Mientras dormía me puse a pensar habilidades y mecánicas especiales para los monjes exploradores de Siam. Doy mis ideas y aclaro que son solo de inspiración
Siam comienza con un monje budista capaz de explorar y curar unidades, por cada edad que avances obtendrás uno extra, hasta un máximo de 5.
Estos monjes no tienen la capacidad de destruir o atacar, su función es diferente al resto de exploradores.
Pueden construir puestos comerciales, centros urbanos, monasterios y un edificio único que es la Estupa (explicaciones del edificio mas abajo)
Al perder uno pueden ser llamados al monasterio o rescatado en el mapa.
Una de sus habilidades es dormir a los guardianes de tesoros y quedarse con su tesoro sin necesidad de matarlos, entre mas guardianes vea mas tardará en recargar la habilidad. Los guardianes sin tesoros al despertar se volverán hostiles hacia todos los jugadores (como los lobos, osos, jaguares de AoEIIDE).
Habilidad pasiva, se cura lentamente mientras esté inactivo.
Habilidad pasiva, monjes tienden a potenciarse entre ellos, estos tienen mayor vida y mayor nivel de curación entre mas monjes dentro de un área.
1 monje cura a 4 /s.
2 monjes cura a 6 /s.
3 monjes cura a 8 /s.
4 monjes cura a 10 /s.
5 monjes cura a 12 /s.
Habilidad pasiva, Las unidades enemigas atacan mas lento dentro del área de los monjes, -0.20
La estupa es un edificio hecho para contener reliquias budistas y punto de peregrinación en la vida real.
mi idea es darle un uso de potenciador. Tener una estupa cerca de un edificio hará que esta tenga mayor resistencia y que brinde un goteo de exportación similar al de un aldeano. Esto incentiva a construir casas (entre otros edificios) alrededor de una estupa.
Por otra parte tiene la misma habilidad pasiva que los monjes, las unidades enemigas atacan mas lento dentro del área de la estupa -0.20.
Puedes tener hasta 6 estupas, los beneficios de área no se acumulan.
Los edificios dentro del área de una estupa obtienen una calcomanía de buda (similar a los edificios con el griot)
a sí, si es para un mod puedes usar la habilidad de los emires que hacen que los guardias de tesoro se ataquen entre si. Yo con mis ideas no quise mesclar monjes con la domesticación de animales ni con monjes guerreros, no tengo ni idea si en el antiguo Siam los monjes budistas se lo permitían, o si llevaban una vida vegetariana y que no mataban ni una mosca.
Tendría que leer algún libro sobre el budismo Siames y Tailandes.
Could I use … “sexy” to describe the idea about Foreign Advisor from Consulate ? Similar to Japanese Daimyos, these “yeungcheungs(plural form of 洋腸, the slang means Caucasian foreign experts from the Europe or America)” might work well for battlefield-support purpose, particularly when they can train consulate artilleries right next to the frontline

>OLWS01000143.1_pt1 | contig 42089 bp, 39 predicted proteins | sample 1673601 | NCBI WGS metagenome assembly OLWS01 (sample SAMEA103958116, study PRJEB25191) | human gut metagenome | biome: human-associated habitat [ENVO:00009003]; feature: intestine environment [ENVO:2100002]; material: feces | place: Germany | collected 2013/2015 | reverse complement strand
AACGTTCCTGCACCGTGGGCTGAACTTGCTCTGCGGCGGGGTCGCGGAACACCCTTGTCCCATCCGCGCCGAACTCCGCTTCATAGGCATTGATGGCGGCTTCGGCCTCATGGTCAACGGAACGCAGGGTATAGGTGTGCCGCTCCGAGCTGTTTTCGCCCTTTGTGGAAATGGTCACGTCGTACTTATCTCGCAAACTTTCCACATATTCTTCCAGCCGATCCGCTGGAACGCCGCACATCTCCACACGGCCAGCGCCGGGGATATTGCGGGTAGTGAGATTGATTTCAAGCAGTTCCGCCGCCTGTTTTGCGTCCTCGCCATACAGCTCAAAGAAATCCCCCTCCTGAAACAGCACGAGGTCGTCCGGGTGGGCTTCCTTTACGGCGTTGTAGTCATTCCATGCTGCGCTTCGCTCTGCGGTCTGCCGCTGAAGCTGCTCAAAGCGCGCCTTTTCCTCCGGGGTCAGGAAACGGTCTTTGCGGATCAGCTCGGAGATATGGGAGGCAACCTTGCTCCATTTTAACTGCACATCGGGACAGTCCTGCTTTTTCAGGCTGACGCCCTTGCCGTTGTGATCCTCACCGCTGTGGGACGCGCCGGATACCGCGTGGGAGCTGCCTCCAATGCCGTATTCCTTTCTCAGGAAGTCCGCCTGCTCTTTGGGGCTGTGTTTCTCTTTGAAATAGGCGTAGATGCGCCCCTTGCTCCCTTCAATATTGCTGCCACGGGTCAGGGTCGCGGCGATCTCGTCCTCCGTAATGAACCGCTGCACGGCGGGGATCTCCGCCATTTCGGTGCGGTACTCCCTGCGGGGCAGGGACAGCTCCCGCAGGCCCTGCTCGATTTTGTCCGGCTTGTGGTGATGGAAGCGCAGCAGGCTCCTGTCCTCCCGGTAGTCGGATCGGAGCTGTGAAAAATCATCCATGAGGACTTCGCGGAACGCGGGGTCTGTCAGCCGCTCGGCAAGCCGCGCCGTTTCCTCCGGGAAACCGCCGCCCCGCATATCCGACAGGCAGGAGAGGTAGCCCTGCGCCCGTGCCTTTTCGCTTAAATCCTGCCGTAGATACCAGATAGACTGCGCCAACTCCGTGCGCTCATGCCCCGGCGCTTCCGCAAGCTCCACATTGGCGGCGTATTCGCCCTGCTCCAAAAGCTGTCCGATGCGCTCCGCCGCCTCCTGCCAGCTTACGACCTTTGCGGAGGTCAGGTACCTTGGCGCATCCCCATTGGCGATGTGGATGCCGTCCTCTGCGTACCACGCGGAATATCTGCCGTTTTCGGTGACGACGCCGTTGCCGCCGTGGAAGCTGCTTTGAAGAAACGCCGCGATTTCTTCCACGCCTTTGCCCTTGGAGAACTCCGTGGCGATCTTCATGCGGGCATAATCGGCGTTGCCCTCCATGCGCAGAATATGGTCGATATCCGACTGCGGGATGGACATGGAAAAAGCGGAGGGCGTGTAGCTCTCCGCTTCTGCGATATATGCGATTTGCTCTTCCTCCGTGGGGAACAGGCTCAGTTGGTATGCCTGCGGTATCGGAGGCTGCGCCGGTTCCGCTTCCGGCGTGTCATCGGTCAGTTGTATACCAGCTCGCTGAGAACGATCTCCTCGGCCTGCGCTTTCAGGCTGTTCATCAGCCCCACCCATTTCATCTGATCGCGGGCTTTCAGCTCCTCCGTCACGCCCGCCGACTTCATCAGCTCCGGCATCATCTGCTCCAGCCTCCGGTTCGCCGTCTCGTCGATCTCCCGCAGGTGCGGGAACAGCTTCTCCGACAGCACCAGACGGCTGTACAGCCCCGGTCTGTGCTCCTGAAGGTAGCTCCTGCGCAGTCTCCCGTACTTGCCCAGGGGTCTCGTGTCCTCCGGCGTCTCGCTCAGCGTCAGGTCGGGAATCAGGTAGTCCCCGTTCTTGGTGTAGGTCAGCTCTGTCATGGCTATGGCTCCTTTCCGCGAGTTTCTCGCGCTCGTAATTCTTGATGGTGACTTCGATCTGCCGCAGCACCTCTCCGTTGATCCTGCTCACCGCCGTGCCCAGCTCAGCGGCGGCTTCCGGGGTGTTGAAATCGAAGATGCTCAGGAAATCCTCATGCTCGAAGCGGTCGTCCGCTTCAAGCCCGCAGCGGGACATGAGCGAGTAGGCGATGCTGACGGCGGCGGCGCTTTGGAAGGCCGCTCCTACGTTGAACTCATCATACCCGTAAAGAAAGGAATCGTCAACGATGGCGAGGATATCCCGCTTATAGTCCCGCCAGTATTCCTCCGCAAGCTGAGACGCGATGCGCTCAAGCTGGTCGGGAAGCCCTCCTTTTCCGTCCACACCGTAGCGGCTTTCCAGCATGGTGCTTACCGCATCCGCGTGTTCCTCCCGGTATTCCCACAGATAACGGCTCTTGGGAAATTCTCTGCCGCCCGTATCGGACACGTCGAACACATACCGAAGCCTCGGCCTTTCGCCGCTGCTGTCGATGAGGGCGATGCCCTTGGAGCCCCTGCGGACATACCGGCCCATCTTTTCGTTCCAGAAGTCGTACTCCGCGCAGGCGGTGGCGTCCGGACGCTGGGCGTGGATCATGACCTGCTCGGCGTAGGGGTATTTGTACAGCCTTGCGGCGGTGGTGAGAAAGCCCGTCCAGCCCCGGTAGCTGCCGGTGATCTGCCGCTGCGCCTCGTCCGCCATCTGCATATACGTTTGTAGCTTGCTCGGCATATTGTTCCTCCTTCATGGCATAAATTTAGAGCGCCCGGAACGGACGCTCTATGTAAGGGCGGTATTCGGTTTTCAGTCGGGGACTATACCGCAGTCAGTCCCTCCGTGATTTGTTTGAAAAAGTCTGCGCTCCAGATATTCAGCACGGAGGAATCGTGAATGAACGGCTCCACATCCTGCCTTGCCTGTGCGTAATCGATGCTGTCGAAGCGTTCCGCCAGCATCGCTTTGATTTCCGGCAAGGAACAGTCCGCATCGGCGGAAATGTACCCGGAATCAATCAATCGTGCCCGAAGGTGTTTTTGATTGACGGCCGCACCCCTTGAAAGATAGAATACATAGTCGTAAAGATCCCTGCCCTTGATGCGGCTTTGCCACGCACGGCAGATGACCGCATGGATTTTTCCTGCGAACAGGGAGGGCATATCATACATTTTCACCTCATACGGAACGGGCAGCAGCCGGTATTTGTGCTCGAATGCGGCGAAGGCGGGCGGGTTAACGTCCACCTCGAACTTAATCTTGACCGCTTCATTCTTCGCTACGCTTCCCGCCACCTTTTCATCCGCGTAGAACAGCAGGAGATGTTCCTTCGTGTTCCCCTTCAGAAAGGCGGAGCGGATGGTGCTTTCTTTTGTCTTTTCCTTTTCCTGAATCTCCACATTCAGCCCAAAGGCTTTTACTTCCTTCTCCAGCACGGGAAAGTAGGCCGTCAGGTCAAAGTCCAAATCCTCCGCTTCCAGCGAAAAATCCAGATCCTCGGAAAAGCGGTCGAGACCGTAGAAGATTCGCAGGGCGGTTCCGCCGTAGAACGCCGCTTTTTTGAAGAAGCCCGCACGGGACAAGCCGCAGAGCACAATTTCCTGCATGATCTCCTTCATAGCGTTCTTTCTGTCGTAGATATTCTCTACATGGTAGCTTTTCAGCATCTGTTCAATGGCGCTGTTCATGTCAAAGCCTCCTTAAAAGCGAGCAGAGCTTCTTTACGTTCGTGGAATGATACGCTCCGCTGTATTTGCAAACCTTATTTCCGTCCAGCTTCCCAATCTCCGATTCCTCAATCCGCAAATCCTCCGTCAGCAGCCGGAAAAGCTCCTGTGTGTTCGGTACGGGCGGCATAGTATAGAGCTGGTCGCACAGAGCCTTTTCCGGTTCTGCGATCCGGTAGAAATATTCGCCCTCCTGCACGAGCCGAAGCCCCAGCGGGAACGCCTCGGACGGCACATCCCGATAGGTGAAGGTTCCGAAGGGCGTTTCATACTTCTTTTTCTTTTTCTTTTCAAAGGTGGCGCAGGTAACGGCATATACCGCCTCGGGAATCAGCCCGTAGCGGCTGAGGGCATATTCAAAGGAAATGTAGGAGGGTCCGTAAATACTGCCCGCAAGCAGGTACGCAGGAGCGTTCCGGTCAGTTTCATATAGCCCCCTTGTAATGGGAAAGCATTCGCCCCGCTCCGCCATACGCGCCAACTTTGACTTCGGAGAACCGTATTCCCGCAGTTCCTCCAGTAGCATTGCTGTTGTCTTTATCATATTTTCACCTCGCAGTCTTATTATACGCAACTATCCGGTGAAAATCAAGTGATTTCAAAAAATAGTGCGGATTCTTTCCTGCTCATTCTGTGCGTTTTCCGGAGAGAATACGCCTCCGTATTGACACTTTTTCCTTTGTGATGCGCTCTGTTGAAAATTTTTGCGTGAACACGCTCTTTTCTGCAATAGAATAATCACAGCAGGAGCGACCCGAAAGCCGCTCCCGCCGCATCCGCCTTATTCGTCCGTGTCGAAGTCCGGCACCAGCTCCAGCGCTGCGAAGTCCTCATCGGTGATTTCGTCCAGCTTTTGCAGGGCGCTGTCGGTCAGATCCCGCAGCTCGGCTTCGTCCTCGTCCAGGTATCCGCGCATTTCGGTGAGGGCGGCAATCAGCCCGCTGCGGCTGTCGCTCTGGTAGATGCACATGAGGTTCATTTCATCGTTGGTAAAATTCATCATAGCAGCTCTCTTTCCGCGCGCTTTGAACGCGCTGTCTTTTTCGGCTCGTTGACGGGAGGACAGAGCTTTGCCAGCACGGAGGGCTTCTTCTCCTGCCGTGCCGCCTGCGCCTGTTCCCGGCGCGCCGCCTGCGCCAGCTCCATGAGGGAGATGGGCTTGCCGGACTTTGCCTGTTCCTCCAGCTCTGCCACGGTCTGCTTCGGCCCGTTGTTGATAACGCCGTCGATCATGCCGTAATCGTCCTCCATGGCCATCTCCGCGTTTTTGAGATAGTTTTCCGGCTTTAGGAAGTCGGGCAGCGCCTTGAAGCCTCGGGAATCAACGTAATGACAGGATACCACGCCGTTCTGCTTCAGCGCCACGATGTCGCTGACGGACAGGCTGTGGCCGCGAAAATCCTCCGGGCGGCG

I don’t like the mechanics of monk heroes and wonders, but this is a problem of the design of Asian civilizations, so I won’t argue much here.
Regardless, focusing on pets is a fresh take, so good job! Maybe make the hero automatically free to spawn Macaques since it has no combat abilities.
Economy units who die by themselves are a bit off-endearing to me personally. It might be fun enough to make them a unit simply like Settler Wagons.
Cost: 150 food, 150 wood, 100 coins
Efficiency: Three times that of villagers.
Limit: 1 + number of existing TCs.
Trained at: TC or Store House.
Better export exchange rates are probably unnecessary, as it may be more useful to increase the trickle of exports in other ways.
If the player changes the Consulate ally, will the old Foreign Advisor continue to exist? I don’t think it should continue to exist, as it would break the limit of having only one ally at a time.
I wish Foreign Advisor could be a hero unit besides the initial hero.
After forming a relation with an ally, the Consulate will automatically spawn the Foreign Advisor from the ally.
It trickles 0.09 export/s. It can get export bounties when it defeats enemy units and buildings.
Once it’s knocked down, it can automatically respawn from the Consulate after a while, like African heroes.
After ending the relation, it will automatically disappear.
Also, it doesn’t have to be able to “train” Consulate armies, otherwise it would mean Siamese have up to 2 consulates, one of which is even mobile, however the Consulate is not a kind of biulding that requires a lot. Maybe make Foreign Advisor has the option buttons that decides whether the Consulate armies appear from the Consulate or from the Foreign Advisor.
I’m not sure make the Chedi like the Livestock Pen is a reasonable design. The Chedi seems should be more like a Monastery than a Livestock Pen in my opinion.
I hope you can still introduce Coconut Plantations in other ways. You allow it to be gathered by pets, which is a very interesting design and also in line with the theme of this civ that makes pets more used. Also, it would be beautiful, visually enriching the base.
If I were to do the design, I might have the Coconut Plantation be a Livestock Pen with 10 slots, up to 1 or 2, and villagers and pets (not only Macaques) could gather XP or export there too (there’re option buttons to choose). Then, Having cards can ship Plantation Rickshaws to increase the limit of Coconut Plantation.
Im not sure if this is what you intended, but there aren’t any archaic units. The army would rely too much on coins, which I don’t think would be a good design.